Now we truly begin to unleash the great potential for inner healing.

On behalf of all of the staff, teachers and management of YBD, we truly wish you a very Merry Christmas!

Mindful Monday: The Niyamas or the Dos of Yoga

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Happy Monday, yogi friends! Wow what a whirlwind we’ve experienced in the span of literally one week! It was a Wednesday night when our Cubbies clinched the World Series and the very next Wednesday morning when we arose to a new President-Elect. During these unsettling times, we are so grateful for the consistency of our practice. We delve more deeply into a complete practice which extends far beyond the ability to bend over backwards or balance on your hands. We covered the age-old question “What is Yoga?” in a previous Mindful Monday post, explaining that it is an eight-limbed practice.

The first of the eight limbs of yoga is the Yamas or the moral and ethical guidelines of the practice. Today we discuss the second limb called the Niyamas or the duties and disciplines practiced by yogis to cultivate structure and confidence. These five tools provide the opportunity to refine ourselves and live more happily and productively. Like the yamas, Patanjali instructs us in the Yoga Sutras to practice the niyamas in thoughts, words and deeds.

Saucha means purification and cleanliness. The sages instruct that not only is cleanliness the foundation for bodily health but also the gateway to deeper and more tranquil states of meditation. Saucha extends to the consumption of pure foods, purity of intentions and thoughts and cultivating a pure body and mind. When we step onto our mats, we are purifying the body by eliminating toxins and by irrigating all cells with fresh blood and prana. We also have the opportunity to purify our minds as we cease the restless monkey mind and direct awareness to physical sensations. That’s why we feel so great after our practice! The mind is docile and we can experience the cosmic force of our own true nature.

Santosha  means contentment. It is about cultivating happiness and joy by learning to maintain equanimity of mind regardless of circumstances. In yoga, we challenge the perceived limits of our minds and bodies beyond the notion of comfort. We purposely make ourselves uncomfortable both mentally and physically on our mats and then practice breathing and finding contentment. In this way, we learn to look beyond an expectation of ease and comfort from life, as we cultivate a sense of gratitude and contentment that springs from deep within us and remains unaffected by temporary external circumstances. The key to santosha is acceptance and joyfulness.

Tapas literally means heat in the context of discipline and determined efforts. Tapas accompanies any discipline that is willingly and gladly accepted in order to bring about a change of some kind—whether it be improved health, a new habit, better concentration, or a different direction in life. Tapas focuses energy, creates fervor, and increases strength and confidence. Hopefully you’ve joined our Grateful Warrior challenge – a great example of discipline and determined efforts. I see so many of you burning your tapas when you drag yourself to a 6 a.m. class or come to practice after a long, stressful day at work rather than going home and having a few beers or a glass of wine. The more we cultivate this disciplined heat, the stronger and steadier we become!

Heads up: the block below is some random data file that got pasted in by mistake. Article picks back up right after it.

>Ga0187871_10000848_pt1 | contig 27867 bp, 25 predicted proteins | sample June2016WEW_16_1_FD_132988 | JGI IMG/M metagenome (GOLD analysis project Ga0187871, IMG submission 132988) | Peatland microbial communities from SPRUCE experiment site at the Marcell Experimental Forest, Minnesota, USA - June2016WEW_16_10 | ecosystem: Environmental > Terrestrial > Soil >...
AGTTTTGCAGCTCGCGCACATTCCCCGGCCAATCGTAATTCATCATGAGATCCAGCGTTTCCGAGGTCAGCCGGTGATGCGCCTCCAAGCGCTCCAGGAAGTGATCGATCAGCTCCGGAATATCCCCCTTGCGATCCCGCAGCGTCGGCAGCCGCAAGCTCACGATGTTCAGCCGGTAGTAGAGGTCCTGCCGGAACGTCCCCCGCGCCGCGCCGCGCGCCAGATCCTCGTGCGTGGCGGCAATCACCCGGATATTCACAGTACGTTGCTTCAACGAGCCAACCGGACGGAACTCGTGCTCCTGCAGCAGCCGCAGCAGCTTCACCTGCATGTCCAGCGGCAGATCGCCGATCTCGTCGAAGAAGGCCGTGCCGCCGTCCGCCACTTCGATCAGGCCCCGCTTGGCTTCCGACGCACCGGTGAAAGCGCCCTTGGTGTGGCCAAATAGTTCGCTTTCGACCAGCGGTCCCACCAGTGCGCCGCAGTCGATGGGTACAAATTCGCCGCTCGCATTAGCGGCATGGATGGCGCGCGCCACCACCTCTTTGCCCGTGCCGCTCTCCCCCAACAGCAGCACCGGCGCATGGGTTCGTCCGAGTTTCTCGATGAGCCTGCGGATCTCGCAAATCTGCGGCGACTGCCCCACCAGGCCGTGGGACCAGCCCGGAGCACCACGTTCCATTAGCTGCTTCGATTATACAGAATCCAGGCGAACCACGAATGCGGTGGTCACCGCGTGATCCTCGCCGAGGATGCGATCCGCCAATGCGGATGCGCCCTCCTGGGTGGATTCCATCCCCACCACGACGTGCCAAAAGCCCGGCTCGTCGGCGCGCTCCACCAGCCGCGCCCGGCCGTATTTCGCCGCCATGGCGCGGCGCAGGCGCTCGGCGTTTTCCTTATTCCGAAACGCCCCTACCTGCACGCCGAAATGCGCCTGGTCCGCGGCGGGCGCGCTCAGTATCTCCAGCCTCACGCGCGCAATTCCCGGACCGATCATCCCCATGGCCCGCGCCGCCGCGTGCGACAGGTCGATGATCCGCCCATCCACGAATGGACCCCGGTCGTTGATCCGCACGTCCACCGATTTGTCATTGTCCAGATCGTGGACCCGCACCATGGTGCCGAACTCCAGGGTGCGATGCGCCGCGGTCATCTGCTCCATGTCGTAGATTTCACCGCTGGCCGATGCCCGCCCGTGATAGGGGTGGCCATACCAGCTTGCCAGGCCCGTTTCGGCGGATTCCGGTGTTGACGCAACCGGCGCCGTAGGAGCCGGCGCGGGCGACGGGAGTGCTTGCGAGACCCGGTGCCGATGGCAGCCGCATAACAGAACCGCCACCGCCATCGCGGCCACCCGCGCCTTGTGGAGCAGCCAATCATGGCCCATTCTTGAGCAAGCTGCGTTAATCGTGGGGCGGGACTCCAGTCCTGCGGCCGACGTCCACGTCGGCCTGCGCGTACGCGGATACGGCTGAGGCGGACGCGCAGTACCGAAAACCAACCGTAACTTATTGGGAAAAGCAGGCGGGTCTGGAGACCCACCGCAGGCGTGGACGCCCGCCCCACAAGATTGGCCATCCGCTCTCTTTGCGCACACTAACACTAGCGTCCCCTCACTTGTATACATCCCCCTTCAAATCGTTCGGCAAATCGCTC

Svādhyāya means self-study. You’ve undoubtedly experienced the benefits of self-reflection and self-scrutiny through your consistent yoga practice. Also, reading spiritual yogic texts and deepening your practice through this study is an important part of evaluating and refining who you are. It helps you to see the truth and make sensible choices, rather than operating on the basis of delusions about yourself or complacency and being on “auto-pilot” which often results in less than ideal decisions.

Ishvara Pranidhana is about surrendering to the divine or the universe. If you believe there is benevolent power greater than ourselves, you can set a silent intention at the beginning of class, devoting your practice to this force, or someone in your life that needs divine love and support. Meditation at the end of class is another opportunity to move your attention away from ‘me’ and focus instead on the divine presence within and without. Also, by surrendering to the divine, it releases you from the pressure of trying to ‘make things happen’ because when you surrender your will to this intelligence, everything flows as it should. Enjoy the doorways that open through being attentive to the divine.

Have a great week, yogis! I’d love to hear from you on ways that you have begun to integrate the yamas and niyamas into your life! Until next time, live, breathe, sweat and smile! Don’t forgot those stickers on the challenge board! You’re earning them one at a time.